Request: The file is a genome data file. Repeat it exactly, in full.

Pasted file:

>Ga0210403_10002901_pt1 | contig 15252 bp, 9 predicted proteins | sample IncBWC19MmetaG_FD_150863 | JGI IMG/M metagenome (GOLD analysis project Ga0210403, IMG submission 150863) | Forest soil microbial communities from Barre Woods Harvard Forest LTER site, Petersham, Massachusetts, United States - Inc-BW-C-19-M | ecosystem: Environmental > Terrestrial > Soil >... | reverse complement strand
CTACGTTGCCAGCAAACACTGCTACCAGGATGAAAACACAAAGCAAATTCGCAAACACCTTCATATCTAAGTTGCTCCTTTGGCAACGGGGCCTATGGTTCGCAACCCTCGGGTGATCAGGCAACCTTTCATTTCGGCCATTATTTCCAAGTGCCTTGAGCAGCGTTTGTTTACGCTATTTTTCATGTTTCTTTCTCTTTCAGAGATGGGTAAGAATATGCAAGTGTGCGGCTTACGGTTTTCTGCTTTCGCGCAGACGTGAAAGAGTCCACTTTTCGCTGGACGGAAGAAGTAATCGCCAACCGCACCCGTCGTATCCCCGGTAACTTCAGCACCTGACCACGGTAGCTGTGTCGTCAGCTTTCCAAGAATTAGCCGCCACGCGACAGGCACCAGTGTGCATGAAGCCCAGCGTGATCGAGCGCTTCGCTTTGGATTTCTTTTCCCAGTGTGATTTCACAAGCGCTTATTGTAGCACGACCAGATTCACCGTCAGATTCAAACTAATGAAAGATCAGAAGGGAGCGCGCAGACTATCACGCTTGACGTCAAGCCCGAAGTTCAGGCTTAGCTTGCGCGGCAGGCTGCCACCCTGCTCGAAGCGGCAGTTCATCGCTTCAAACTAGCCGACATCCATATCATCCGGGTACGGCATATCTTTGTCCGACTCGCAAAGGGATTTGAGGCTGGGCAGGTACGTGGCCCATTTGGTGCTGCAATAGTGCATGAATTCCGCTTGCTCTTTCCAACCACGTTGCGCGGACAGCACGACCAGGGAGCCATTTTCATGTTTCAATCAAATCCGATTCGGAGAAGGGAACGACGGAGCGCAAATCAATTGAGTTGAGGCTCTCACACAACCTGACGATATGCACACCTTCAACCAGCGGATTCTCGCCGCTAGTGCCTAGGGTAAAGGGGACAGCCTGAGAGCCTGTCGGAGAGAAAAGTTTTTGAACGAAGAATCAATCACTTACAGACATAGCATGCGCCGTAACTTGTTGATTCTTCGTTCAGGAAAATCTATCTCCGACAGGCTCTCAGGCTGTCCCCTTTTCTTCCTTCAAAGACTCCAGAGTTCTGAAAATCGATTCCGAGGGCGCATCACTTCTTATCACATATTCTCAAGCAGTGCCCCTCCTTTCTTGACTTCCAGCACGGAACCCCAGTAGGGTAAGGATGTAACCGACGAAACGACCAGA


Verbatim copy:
>Ga0210403_10002901_pt1 | contig 15252 bp, 9 predicted proteins | sample IncBWC19MmetaG_FD_150863 | JGI IMG/M metagenome (GOLD analysis project Ga0210403, IMG submission 150863) | Forest soil microbial communities from Barre Woods Harvard Forest LTER site, Petersham, Massachusetts, United States - Inc-BW-C-19-M | ecosystem: Environmental > Terrestrial > Soil >... | reverse complement strand
CTACGTTGCCAGCAAACACTGCTACCAGGATGAAAACACAAAGCAAATTCGCAAACACCTTCATATCTAAGTTGCTCCTTTGGCAACGGGGCCTATGGTTCGCAACCCTCGGGTGATCAGGCAACCTTTCATTTCGGCCATTATTTCCAAGTGCCTTGAGCAGCGTTTGTTTACGCTATTTTTCATGTTTCTTTCTCTTTCAGAGATGGGTAAGAATATGCAAGTGTGCGGCTTACGGTTTTCTGCTTTCGCGCAGACGTGAAAGAGTCCACTTTTCGCTGGACGGAAGAAGTAATCGCCAACCGCACCCGTCGTATCCCCGGTAACTTCAGCACCTGACCACGGTAGCTGTGTCGTCAGCTTTCCAAGAATTAGCCGCCACGCGACAGGCACCAGTGTGCATGAAGCCCAGCGTGATCGAGCGCTTCGCTTTGGATTTCTTTTCCCAGTGTGATTTCACAAGCGCTTATTGTAGCACGACCAGATTCACCGTCAGATTCAAACTAATGAAAGATCAGAAGGGAGCGCGCAGACTATCACGCTTGACGTCAAGCCCGAAGTTCAGGCTTAGCTTGCGCGGCAGGCTGCCACCCTGCTCGAAGCGGCAGTTCATCGCTTCAAACTAGCCGACATCCATATCATCCGGGTACGGCATATCTTTGTCCGACTCGCAAAGGGATTTGAGGCTGGGCAGGTACGTGGCCCATTTGGTGCTGCAATAGTGCATGAATTCCGCTTGCTCTTTCCAACCACGTTGCGCGGACAGCACGACCAGGGAGCCATTTTCATGTTTCAATCAAATCCGATTCGGAGAAGGGAACGACGGAGCGCAAATCAATTGAGTTGAGGCTCTCACACAACCTGACGATATGCACACCTTCAACCAGCGGATTCTCGCCGCTAGTGCCTAGGGTAAAGGGGACAGCCTGAGAGCCTGTCGGAGAGAAAAGTTTTTGAACGAAGAATCAATCACTTACAGACATAGCATGCGCCGTAACTTGTTGATTCTTCGTTCAGGAAAATCTATCTCCGACAGGCTCTCAGGCTGTCCCCTTTTCTTCCTTCAAAGACTCCAGAGTTCTGAAAATCGATTCCGAGGGCGCATCACTTCTTATCACATATTCTCAAGCAGTGCCCCTCCTTTCTTGACTTCCAGCACGGAACCCCAGTAGGGTAAGGATGTAACCGACGAAACGACCAGA